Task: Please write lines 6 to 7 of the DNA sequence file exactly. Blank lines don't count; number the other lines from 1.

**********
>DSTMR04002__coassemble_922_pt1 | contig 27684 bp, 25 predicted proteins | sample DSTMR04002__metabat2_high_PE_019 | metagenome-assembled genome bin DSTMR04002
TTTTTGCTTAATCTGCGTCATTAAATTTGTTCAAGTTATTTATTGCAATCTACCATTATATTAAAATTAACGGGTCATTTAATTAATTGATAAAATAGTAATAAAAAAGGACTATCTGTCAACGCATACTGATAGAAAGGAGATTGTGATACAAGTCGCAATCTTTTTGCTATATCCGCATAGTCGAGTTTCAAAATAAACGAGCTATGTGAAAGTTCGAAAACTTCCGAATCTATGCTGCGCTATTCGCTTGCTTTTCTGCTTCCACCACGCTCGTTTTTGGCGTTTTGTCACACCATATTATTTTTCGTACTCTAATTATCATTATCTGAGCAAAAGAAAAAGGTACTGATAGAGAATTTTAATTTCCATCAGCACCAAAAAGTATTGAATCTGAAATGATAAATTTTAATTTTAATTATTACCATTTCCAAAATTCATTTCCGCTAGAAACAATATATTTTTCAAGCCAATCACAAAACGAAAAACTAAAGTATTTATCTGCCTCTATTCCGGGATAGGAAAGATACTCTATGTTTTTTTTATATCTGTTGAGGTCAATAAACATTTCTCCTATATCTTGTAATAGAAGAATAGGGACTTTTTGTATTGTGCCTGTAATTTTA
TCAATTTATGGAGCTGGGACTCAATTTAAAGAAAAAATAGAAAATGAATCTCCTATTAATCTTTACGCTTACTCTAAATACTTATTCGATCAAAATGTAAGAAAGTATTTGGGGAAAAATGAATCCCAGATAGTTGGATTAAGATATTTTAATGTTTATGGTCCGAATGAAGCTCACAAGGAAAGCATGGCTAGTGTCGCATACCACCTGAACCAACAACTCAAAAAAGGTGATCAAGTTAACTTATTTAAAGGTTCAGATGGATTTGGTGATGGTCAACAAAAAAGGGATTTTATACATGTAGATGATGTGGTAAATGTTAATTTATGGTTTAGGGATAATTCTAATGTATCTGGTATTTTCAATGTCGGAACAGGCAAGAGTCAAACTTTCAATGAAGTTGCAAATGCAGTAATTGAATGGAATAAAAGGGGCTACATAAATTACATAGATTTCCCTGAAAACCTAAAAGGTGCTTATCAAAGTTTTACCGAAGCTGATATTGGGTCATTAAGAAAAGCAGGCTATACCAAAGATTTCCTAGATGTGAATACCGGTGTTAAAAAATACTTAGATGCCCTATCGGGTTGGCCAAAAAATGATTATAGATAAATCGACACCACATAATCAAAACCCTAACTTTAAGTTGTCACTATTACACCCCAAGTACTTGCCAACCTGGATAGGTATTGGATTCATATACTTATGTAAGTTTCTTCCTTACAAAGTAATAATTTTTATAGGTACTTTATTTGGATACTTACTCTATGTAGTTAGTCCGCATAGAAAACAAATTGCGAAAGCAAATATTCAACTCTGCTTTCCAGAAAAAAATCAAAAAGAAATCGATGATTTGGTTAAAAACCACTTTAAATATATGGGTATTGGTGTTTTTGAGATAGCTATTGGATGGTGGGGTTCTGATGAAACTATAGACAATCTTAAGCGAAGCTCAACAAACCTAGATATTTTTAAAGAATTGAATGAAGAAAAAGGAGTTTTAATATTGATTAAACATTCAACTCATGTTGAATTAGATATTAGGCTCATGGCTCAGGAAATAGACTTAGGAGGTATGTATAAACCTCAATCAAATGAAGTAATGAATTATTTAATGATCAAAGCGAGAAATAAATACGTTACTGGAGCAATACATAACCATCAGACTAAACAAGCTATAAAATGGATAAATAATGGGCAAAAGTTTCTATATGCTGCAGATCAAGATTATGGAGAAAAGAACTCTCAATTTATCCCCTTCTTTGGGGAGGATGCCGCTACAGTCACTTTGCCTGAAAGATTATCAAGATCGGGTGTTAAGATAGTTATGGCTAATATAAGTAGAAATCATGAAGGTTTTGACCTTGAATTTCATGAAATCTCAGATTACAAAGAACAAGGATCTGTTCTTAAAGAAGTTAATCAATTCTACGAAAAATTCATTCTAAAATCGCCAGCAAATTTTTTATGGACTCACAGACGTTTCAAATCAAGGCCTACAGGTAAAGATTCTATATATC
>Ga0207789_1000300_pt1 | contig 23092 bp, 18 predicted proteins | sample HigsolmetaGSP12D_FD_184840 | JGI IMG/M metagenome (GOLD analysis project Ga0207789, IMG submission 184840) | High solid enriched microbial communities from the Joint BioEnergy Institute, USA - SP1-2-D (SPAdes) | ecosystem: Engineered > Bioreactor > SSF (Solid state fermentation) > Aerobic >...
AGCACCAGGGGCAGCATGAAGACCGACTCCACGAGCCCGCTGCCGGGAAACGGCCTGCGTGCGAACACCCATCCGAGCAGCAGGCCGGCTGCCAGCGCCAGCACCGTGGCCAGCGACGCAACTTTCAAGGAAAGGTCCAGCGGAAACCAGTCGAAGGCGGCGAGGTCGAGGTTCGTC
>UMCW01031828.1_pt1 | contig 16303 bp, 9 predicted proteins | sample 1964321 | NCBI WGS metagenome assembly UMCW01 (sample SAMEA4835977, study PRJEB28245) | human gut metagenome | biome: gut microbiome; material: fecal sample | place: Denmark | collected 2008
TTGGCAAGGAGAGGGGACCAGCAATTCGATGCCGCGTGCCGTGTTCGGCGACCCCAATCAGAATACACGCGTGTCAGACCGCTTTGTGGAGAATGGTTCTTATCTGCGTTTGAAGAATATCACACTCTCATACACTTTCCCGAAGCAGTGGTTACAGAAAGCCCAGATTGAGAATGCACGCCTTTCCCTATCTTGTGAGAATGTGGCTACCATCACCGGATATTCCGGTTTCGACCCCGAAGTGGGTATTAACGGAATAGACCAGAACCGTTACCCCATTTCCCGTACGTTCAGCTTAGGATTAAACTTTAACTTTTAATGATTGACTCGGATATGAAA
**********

>UMCW01031828.1_pt1 | contig 16303 bp, 9 predicted proteins | sample 1964321 | NCBI WGS metagenome assembly UMCW01 (sample SAMEA4835977, study PRJEB28245) | human gut metagenome | biome: gut microbiome; material: fecal sample | place: Denmark | collected 2008
TTGGCAAGGAGAGGGGACCAGCAATTCGATGCCGCGTGCCGTGTTCGGCGACCCCAATCAGAATACACGCGTGTCAGACCGCTTTGTGGAGAATGGTTCTTATCTGCGTTTGAAGAATATCACACTCTCATACACTTTCCCGAAGCAGTGGTTACAGAAAGCCCAGATTGAGAATGCACGCCTTTCCCTATCTTGTGAGAATGTGGCTACCATCACCGGATATTCCGGTTTCGACCCCGAAGTGGGTATTAACGGAATAGACCAGAACCGTTACCCCATTTCCCGTACGTTCAGCTTAGGATTAAACTTTAACTTTTAATGATTGACTCGGATATGAAA